Open Source Telephony with Asterisk


Most people think of Voice over IP (VoIP) in reference to software phones like those used by the popular Skype service, but the term encompasses any technology that lets people speak in real time across the Internet, including softphones on the low end and full replacements for multi-line office telephone systems featuring voice mail, intercom, and conference calling on the high end.

At the center of the VoIP market sits Asterisk, a flexible open source telephony server. Asterisk can turn a Linux box into a telephone router for softphones, an interactive voice response (IVR) service for business, or anything in between. Asterisk can interface with the land-line phone system using special-purpose hardware, or can run a software-only service on a low-cost home wireless router.

The company that sponsors Asterisk’s development is Digium, which manufactures hardware for building high-density Asterisk servers. Such hardware includes multi-port PCI cards used to connect office phone lines to the Asterisk server, and cards to connect the server to the traditional public switched telephone network (PSTN). It also sells pre-built servers and embedded devices for those needing a turnkey solution.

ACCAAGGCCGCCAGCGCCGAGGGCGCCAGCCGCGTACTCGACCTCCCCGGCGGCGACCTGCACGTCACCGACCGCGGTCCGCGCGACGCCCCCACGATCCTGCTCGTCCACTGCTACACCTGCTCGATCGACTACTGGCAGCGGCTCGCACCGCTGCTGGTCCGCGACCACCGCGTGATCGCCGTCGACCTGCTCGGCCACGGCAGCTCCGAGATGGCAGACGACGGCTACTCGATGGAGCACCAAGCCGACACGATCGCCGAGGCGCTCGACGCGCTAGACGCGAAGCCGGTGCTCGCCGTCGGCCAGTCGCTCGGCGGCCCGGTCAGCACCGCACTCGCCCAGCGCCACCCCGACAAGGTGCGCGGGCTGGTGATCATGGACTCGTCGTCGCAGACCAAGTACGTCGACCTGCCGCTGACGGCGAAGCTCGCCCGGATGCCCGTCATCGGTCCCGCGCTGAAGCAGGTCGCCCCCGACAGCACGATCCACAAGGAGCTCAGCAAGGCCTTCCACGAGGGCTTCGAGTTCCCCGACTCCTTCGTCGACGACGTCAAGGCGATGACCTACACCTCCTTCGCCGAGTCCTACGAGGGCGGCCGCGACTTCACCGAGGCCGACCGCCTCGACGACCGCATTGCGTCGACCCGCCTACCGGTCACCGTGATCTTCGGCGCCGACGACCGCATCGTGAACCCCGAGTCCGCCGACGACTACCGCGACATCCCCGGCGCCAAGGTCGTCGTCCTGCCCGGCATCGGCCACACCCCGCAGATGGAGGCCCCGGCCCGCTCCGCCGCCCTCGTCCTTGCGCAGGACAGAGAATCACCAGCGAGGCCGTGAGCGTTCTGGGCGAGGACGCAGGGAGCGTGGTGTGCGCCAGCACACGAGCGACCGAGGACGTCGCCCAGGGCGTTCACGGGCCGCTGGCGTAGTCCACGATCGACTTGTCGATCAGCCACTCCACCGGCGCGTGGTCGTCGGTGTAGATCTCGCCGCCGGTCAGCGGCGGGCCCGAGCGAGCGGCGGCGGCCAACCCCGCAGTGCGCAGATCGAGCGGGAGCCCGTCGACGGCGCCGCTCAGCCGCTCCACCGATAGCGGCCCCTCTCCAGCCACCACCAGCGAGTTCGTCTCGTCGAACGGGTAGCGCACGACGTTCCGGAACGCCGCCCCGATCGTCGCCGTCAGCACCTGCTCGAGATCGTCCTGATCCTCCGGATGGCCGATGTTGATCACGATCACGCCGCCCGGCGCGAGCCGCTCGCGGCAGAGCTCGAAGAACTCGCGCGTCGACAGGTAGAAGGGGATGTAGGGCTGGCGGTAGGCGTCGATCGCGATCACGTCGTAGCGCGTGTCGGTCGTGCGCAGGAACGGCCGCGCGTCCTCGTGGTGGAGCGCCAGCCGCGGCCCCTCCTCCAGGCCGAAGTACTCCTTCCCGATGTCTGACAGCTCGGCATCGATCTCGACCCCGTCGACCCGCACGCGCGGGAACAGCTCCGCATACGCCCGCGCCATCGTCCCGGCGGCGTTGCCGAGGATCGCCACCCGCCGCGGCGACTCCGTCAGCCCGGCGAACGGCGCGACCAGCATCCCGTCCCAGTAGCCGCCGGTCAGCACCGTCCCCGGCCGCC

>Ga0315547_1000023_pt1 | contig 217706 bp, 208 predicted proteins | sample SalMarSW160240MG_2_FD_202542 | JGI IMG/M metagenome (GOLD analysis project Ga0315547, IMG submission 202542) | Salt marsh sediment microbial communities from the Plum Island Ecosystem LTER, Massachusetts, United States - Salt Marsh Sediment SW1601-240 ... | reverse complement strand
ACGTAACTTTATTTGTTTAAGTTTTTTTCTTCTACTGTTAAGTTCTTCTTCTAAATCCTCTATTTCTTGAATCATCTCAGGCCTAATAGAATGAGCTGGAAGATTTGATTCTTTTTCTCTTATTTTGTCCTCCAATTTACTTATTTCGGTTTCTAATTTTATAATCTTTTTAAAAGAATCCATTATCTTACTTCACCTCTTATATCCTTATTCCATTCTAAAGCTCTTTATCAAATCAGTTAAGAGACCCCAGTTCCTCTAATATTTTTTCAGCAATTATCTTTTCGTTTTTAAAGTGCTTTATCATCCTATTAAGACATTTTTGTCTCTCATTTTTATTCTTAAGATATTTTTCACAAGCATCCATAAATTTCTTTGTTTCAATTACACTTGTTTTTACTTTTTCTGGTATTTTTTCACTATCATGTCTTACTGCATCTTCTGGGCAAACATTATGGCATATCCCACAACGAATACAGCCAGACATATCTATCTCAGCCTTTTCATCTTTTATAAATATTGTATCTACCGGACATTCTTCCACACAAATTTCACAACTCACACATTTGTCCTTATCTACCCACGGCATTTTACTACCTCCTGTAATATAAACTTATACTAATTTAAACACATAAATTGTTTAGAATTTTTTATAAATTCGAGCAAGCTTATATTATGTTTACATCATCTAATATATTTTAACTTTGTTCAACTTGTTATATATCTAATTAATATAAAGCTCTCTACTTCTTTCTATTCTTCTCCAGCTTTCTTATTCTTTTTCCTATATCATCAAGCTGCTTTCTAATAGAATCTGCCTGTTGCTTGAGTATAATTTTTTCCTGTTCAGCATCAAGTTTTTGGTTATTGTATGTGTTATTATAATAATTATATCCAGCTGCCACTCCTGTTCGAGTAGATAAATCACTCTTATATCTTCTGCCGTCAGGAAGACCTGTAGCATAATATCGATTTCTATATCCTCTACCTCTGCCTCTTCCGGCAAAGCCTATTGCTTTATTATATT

Home users not in need of a dedicated server need not worry, though–Asterisk supports a range of other VoIP devices, including IP telephones from major vendors like Cisco and low-cost USB handsets and adapters.

Asterisk uses its own protocol to set up calls and to transmit full-duplex audio, called Inter-Asterisk Exchange (IAX). IAX is used between Asterisk servers, including between distributed Asterisk servers serving the same network, but it is not the only protocol Asterisk can speak. It also supports the standard Session Initiation Protocol (SIP) and Real-time Transport Protocol (RTP) used by most other VoIP products, and the standard H.323 stack commonly found in older hardware. For audio itself, Asterisk can use a wide range of standard audio codecs.

Getting It

To build an Asterisk system capable of handling a dozen or fewer concurrent phone lines, any modern PC will serve as a more than adequate platform. Larger systems and multi-site deployments demand that you consider CPU requirements in depth, because handling real-time processing of voice codecs can consume many processor cycles, and should not be interrupted by other running processes if call quality is to be maintained.

On the software side, Asterisk packages are available from most mainstream Linux distributions, and source code releases are provided directly by the Asterisk project. In addition, there are several Asterisk-centric distributions designed to quickly set up a dedicated Asterisk server, such as Trixbox and Elastix. The Asterisk server software has three main components: the Zapata telephony hardware drivers (originally named Zaptel, but now called DAHDI), the libPRI library for interfacing with external digital phone networks, and the Asterisk package itself. Lower level dependencies like OpenSSL and bison are standard components in any Linux distribution.